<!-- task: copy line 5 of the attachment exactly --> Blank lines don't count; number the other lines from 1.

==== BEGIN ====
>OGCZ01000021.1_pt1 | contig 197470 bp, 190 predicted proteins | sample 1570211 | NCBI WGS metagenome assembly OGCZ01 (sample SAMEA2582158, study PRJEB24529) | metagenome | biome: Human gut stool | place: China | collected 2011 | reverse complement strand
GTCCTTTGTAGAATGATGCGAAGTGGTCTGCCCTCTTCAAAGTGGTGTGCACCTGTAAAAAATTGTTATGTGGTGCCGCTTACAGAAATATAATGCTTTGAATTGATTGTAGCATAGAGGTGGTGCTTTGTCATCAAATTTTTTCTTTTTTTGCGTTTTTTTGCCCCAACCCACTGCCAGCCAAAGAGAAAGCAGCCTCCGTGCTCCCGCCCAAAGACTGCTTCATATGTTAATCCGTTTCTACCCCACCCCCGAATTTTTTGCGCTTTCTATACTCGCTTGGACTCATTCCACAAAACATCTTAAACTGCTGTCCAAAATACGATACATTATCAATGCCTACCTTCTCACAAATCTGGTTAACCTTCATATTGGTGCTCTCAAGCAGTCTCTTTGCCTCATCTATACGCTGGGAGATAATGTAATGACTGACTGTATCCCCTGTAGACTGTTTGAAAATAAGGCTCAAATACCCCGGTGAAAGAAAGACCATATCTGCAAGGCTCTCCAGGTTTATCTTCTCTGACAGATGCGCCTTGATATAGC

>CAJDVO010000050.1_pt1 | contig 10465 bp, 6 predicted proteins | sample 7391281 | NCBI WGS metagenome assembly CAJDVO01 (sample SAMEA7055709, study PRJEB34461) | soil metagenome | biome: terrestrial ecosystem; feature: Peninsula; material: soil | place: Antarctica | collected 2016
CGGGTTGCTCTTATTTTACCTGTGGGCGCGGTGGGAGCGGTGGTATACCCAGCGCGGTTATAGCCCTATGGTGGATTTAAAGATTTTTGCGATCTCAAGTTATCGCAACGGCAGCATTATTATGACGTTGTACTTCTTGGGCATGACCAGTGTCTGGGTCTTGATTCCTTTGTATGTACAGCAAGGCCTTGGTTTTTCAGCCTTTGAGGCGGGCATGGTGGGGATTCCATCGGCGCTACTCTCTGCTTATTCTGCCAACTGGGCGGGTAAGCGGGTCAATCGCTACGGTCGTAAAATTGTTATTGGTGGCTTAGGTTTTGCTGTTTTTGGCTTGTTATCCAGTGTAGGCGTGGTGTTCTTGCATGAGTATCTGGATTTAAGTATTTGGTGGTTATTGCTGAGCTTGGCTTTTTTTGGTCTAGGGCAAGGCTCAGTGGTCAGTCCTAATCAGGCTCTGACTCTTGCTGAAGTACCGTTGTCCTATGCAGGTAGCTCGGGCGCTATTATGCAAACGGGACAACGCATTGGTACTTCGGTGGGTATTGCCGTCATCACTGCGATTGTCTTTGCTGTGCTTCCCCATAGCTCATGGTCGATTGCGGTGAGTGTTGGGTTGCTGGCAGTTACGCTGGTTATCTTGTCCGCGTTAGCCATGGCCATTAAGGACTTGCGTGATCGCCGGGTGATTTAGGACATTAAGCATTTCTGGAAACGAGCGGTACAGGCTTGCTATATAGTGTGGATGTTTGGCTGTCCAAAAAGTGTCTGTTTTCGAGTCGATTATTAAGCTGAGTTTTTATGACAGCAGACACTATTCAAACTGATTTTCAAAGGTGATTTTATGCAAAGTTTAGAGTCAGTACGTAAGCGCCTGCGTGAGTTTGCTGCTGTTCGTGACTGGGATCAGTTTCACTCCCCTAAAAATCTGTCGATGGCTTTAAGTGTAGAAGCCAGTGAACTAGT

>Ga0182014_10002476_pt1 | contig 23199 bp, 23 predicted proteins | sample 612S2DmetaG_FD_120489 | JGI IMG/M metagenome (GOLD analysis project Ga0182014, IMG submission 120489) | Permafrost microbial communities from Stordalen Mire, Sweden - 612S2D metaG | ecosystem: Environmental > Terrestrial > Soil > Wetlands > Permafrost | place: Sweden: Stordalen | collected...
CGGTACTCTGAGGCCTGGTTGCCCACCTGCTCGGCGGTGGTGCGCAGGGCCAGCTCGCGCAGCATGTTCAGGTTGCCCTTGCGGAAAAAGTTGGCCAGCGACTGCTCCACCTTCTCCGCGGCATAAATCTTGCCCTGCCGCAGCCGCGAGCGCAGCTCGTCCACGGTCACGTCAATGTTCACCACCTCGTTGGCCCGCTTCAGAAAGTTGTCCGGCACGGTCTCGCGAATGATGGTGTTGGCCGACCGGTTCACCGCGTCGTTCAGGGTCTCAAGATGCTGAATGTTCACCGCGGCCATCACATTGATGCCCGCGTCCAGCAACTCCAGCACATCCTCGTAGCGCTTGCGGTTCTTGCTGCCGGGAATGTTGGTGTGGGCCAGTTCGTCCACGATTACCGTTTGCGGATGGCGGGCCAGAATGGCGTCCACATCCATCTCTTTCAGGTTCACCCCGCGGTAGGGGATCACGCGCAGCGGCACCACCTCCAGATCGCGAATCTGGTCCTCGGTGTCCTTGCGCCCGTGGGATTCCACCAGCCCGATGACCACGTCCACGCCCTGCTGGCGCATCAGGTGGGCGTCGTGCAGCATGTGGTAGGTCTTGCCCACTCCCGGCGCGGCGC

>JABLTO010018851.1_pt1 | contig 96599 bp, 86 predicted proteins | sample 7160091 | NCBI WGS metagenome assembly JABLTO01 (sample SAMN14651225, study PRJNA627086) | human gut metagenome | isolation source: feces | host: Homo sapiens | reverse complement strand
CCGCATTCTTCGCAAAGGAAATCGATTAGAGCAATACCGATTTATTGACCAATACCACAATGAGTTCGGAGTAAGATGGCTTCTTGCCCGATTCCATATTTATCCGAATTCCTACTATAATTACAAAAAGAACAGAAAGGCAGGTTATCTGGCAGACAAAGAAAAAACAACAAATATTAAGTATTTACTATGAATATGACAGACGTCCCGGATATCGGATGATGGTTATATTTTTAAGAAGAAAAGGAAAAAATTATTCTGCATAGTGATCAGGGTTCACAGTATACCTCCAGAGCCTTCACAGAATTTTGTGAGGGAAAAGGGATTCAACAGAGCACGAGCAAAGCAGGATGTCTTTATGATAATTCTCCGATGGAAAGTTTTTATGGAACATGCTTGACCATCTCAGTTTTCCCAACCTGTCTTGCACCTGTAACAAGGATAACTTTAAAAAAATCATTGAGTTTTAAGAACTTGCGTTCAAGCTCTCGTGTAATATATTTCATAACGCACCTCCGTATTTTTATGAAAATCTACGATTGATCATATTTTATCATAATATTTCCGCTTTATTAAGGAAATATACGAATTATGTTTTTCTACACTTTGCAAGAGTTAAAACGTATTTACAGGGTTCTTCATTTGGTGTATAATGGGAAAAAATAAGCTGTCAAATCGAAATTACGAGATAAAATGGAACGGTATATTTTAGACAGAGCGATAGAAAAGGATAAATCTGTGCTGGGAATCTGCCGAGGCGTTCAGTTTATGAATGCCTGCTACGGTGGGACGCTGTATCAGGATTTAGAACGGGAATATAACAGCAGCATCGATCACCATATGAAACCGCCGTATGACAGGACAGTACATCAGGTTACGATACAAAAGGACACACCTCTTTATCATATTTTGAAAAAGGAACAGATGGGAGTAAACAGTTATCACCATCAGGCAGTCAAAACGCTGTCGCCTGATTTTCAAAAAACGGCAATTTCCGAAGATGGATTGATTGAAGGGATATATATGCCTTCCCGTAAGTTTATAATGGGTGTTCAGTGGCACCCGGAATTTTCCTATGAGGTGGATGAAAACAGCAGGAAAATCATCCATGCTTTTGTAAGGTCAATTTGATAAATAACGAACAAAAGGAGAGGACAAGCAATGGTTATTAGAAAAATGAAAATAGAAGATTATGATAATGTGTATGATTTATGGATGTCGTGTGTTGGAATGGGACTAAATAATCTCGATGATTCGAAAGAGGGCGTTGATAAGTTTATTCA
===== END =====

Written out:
>Ga0182014_10002476_pt1 | contig 23199 bp, 23 predicted proteins | sample 612S2DmetaG_FD_120489 | JGI IMG/M metagenome (GOLD analysis project Ga0182014, IMG submission 120489) | Permafrost microbial communities from Stordalen Mire, Sweden - 612S2D metaG | ecosystem: Environmental > Terrestrial > Soil > Wetlands > Permafrost | place: Sweden: Stordalen | collected...